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http://dx.doi.org/10.1097/PGP.0b013e31829c677fDOI Listing
http://www.ncbi.nlm.nih.gov/pmc/articles/PMC3909935PMC
January 2014

Stem cells and targeted approaches to melanoma cure.

Mol Aspects Med 2014 Oct 19;39:33-49. Epub 2013 Oct 19.

Transplantation Research Center, Children's Hospital Boston, Boston, MA, USA; Department of Dermatology, Brigham & Women's Hospital, Boston, MA, USA. Electronic address:

Melanoma stem cells, also known as malignant melanoma-initiating cells, are identifiable through expression of specific biomarkers such as ABCB5 (ATP-binding cassette, sub-family B (MDR/TAP), member 5), NGFR (nerve growth factor receptor, CD271) and ALDH (aldehyde dehydrogenase), and drive melanoma initiation and progression based on prolonged self-renewal capacity, vasculogenic differentiation and immune evasion. As we will review here, specific roles of these aggressive subpopulations have been documented in tumorigenic growth, metastatic dissemination, therapeutic resistance, and malignant recurrence. Moreover, recent findings have provided pre-clinical proof-of-concept for the potential therapeutic utility of the melanoma stem cell concept. Therefore, melanoma stem cell-directed therapeutic approaches represent promising novel strategies to improve therapy of this arguably most virulent human cancer.
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http://dx.doi.org/10.1016/j.mam.2013.10.003DOI Listing
http://www.ncbi.nlm.nih.gov/pmc/articles/PMC3992197PMC
October 2014

Metastatic eccrine porocarcinoma after Mohs micrographic surgery: a case report.

J Clin Oncol 2012 Jul 11;30(21):e188-91. Epub 2012 Jun 11.

University of Cincinnati School of Medicine, Cincinnati, OH, USA.

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http://dx.doi.org/10.1200/JCO.2011.40.6843DOI Listing
July 2012

Metastatic basal cell carcinoma of the posterior neck: case report and review of the literature.

J Cutan Pathol 2012 May;39(5):526-34

Department of Internal Medicine, Brigham and Women's Hospital, Boston, MA 02115, USA.

Although primary basal cell carcinoma (BCC) represents an extremely common malignancy, metastases derived from BCC are exceedingly rare. The prognosis for metastatic BCC is poor, and little consensus exists regarding predictive factors or optimal treatment strategies. Here, we present the case of a 63-year-old man with BCC of the neck who subsequently developed multiple metastases to subcutaneous tissue, lymph nodes, and the parotid gland. Risk factors and clinical features of metastatic BCC are reviewed, as is the relationship of histopathologic subtype to metastatic behavior. Current chemotherapeutic and targeted therapies also are discussed in the context of recent advances in molecular biology.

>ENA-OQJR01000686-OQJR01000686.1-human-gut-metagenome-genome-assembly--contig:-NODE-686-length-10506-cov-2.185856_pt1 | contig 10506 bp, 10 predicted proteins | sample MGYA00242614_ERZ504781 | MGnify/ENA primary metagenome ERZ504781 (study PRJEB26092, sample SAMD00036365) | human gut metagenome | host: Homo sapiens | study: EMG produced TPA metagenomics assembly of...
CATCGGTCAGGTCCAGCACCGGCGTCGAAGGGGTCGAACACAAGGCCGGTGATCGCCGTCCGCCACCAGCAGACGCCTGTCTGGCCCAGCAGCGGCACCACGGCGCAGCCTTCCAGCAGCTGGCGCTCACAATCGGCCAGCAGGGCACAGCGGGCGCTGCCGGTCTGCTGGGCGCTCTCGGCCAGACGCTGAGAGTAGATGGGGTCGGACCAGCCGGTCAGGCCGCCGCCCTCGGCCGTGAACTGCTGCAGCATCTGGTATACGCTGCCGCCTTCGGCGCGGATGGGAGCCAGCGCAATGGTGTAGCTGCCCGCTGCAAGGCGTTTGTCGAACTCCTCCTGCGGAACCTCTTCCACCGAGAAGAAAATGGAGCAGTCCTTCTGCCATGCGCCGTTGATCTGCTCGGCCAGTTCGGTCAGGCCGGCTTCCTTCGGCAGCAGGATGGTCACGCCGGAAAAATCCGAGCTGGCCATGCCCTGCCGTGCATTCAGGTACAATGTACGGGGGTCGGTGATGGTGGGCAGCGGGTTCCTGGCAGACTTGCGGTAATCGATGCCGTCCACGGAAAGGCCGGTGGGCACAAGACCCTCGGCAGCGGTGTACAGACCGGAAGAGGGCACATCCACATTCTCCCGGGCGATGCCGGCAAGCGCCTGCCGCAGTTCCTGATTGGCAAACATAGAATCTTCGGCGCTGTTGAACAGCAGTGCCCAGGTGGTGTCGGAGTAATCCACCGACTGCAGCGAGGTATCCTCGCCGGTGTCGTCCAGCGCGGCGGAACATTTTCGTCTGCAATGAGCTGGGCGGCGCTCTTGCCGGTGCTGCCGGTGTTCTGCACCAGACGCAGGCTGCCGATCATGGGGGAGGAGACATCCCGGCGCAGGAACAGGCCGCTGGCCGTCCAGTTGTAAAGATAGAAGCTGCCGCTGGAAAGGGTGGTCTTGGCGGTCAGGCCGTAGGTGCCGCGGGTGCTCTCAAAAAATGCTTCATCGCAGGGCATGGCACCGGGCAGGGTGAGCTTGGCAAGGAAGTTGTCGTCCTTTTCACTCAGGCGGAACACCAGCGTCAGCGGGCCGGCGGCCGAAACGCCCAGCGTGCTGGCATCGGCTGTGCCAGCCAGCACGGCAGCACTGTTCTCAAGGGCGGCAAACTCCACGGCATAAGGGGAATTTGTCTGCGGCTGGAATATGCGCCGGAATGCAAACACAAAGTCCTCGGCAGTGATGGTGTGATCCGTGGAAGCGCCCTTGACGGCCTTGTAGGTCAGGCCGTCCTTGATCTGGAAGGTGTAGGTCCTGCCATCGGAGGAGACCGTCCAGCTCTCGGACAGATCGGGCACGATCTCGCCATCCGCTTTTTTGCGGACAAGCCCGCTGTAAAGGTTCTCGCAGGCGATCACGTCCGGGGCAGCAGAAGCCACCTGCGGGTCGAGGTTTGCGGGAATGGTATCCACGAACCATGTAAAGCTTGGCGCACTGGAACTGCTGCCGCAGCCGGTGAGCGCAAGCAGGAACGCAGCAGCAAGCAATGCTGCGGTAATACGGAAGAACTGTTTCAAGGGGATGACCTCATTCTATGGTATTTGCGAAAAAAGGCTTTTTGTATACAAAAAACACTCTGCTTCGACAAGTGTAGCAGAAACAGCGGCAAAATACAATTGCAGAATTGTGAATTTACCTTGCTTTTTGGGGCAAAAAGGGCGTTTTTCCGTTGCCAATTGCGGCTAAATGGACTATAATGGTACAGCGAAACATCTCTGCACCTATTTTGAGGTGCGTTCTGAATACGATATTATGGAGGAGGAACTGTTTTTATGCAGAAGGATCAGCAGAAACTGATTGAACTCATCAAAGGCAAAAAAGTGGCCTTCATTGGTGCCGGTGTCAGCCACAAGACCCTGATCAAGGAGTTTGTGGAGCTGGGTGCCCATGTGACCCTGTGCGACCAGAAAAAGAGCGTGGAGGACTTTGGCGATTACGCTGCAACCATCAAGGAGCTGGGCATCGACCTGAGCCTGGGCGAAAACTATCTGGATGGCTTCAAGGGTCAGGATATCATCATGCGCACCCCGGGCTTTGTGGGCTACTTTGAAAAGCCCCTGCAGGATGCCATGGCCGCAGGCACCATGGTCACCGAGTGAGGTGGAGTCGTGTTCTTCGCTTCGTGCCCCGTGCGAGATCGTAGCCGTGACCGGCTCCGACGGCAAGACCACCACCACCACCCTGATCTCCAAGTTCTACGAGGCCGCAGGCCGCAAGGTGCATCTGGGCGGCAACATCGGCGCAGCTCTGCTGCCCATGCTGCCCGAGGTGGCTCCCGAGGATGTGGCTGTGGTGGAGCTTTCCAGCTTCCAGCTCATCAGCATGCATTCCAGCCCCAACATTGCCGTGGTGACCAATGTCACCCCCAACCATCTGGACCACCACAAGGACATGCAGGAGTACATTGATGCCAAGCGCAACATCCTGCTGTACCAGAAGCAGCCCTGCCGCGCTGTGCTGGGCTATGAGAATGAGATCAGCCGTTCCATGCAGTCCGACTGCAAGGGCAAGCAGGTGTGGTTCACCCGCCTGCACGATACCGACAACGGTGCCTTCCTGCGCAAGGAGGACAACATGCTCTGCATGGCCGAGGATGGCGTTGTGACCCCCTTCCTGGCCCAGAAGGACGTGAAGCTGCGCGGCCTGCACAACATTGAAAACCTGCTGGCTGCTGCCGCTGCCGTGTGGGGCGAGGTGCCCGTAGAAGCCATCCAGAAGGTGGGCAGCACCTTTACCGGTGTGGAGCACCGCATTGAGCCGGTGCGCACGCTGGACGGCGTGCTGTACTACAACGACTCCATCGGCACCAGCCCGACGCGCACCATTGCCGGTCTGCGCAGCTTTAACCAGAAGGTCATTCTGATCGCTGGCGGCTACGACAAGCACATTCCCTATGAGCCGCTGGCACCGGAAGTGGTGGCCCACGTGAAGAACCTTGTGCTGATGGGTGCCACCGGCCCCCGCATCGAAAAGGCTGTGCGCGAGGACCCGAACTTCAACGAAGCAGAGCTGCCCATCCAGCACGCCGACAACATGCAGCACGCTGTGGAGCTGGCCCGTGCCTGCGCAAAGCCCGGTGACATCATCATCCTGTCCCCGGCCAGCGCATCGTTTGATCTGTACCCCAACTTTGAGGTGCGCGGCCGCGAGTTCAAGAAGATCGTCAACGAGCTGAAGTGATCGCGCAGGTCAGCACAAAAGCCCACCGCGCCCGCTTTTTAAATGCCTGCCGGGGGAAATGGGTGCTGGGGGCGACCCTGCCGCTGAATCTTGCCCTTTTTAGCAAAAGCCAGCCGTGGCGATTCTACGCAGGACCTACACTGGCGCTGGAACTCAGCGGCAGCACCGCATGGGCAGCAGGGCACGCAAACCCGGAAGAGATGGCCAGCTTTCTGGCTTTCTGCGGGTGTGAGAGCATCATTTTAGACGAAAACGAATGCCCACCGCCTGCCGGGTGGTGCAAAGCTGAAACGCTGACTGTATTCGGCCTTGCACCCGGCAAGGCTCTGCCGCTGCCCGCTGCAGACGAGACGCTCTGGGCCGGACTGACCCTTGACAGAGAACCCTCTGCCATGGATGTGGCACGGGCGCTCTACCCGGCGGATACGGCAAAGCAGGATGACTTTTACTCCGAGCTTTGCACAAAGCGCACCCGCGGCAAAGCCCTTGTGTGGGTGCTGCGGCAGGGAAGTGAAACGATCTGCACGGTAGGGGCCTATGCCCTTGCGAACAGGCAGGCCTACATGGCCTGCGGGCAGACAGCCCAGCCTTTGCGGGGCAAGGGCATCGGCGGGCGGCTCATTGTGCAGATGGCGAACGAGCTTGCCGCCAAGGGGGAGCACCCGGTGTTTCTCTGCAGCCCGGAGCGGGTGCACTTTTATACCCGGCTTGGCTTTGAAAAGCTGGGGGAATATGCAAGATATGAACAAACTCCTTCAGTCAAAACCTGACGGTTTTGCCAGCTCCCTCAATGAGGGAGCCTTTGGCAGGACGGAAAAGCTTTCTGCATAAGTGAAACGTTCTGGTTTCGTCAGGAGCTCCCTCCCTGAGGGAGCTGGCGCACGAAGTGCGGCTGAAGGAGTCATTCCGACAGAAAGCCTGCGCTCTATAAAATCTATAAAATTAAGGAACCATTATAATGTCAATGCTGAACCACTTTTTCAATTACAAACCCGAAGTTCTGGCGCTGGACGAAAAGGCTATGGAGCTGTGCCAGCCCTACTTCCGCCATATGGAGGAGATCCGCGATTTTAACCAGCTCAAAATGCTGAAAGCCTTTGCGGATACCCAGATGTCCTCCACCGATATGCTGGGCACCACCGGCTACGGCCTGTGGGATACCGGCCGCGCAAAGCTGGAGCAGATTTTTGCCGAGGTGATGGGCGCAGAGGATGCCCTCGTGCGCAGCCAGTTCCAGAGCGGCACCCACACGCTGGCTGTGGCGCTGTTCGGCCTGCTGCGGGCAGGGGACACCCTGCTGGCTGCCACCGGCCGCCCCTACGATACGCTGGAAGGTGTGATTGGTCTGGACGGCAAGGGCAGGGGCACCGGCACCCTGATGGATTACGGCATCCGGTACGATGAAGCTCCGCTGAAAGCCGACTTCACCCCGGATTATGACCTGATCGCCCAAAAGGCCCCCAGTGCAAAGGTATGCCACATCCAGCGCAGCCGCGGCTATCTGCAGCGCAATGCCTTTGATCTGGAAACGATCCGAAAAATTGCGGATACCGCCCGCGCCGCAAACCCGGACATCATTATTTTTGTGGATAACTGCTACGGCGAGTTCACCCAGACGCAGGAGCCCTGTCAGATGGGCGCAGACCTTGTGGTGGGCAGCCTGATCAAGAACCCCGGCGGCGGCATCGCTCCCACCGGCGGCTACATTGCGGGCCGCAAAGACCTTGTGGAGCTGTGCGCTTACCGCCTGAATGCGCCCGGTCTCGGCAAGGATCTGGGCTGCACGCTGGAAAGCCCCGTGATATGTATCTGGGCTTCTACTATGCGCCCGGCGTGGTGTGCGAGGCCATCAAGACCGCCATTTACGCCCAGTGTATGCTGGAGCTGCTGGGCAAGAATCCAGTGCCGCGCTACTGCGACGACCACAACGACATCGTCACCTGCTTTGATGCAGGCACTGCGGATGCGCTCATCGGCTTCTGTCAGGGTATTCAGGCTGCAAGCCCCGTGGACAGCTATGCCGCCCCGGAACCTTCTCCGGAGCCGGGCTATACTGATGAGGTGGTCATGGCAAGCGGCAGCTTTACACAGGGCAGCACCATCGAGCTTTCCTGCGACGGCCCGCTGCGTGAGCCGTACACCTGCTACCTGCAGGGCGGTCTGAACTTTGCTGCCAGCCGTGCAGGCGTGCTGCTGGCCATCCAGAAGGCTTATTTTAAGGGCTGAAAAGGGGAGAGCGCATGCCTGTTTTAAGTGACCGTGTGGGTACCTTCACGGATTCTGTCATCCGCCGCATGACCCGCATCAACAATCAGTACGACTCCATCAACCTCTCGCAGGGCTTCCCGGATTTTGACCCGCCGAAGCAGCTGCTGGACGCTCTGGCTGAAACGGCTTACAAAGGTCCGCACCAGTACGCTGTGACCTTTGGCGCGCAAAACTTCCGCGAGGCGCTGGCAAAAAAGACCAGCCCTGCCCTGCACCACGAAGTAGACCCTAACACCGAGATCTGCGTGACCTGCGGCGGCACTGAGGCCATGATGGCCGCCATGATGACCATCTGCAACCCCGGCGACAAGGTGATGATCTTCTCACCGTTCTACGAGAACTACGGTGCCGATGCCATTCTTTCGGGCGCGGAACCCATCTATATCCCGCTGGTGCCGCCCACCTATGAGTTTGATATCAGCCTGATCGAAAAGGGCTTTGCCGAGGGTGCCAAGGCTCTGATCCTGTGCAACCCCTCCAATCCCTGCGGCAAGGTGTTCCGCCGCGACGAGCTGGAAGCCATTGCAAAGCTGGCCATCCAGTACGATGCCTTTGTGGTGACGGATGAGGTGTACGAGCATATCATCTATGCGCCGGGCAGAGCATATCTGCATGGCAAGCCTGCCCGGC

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http://dx.doi.org/10.1111/j.1600-0560.2012.01871.xDOI Listing
May 2012

Panniculitis associated with dermatomyositis and recurrent ovarian cancer.

Arch Dermatol 2012 Jun;148(6):740-4

Harvard Medical School, Boston, Massachusetts 02115, USA.

Background: Panniculitis is a rare cutaneous manifestation of dermatomyositis (DM), typically presenting as tender, erythematous subcutaneous nodules. Complications, such as pain, calcinosis, and lipoatrophy, are associated with high morbidity. While it has been suggested that panniculitis in DM may correlate with a better prognosis, our understanding of its true significance, prognostic implications, and management is limited by the paucity of reported cases. We describe the first reported case to our knowledge of DM-associated panniculitis in the setting of ovarian adenocarcinoma as well as in association with a recurrent malignancy.